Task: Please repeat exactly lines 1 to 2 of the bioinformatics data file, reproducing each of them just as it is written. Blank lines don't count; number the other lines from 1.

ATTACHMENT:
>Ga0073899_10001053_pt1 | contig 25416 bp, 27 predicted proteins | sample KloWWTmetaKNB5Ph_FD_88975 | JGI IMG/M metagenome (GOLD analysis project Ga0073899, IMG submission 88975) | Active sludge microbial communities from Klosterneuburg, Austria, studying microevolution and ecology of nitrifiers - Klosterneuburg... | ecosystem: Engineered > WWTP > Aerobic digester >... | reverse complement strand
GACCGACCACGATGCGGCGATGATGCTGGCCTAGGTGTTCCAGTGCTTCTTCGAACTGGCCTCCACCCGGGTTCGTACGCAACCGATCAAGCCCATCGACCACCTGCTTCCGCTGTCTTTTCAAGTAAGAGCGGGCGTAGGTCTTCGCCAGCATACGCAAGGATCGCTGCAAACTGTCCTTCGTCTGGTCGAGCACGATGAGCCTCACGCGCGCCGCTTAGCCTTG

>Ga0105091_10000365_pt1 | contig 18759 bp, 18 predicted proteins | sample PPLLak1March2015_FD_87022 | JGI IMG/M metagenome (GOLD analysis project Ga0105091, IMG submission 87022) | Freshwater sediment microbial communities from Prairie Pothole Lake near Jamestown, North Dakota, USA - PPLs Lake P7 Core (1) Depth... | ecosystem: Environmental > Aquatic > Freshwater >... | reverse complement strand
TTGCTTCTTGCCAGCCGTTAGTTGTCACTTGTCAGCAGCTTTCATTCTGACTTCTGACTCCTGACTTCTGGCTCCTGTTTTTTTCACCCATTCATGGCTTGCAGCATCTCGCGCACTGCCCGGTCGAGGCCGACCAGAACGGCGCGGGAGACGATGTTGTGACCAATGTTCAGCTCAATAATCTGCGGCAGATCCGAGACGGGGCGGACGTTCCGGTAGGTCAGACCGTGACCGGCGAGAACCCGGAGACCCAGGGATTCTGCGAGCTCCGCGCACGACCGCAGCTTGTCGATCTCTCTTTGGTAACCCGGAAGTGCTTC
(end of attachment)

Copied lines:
>Ga0073899_10001053_pt1 | contig 25416 bp, 27 predicted proteins | sample KloWWTmetaKNB5Ph_FD_88975 | JGI IMG/M metagenome (GOLD analysis project Ga0073899, IMG submission 88975) | Active sludge microbial communities from Klosterneuburg, Austria, studying microevolution and ecology of nitrifiers - Klosterneuburg... | ecosystem: Engineered > WWTP > Aerobic digester >... | reverse complement strand
GACCGACCACGATGCGGCGATGATGCTGGCCTAGGTGTTCCAGTGCTTCTTCGAACTGGCCTCCACCCGGGTTCGTACGCAACCGATCAAGCCCATCGACCACCTGCTTCCGCTGTCTTTTCAAGTAAGAGCGGGCGTAGGTCTTCGCCAGCATACGCAAGGATCGCTGCAAACTGTCCTTCGTCTGGTCGAGCACGATGAGCCTCACGCGCGCCGCTTAGCCTTG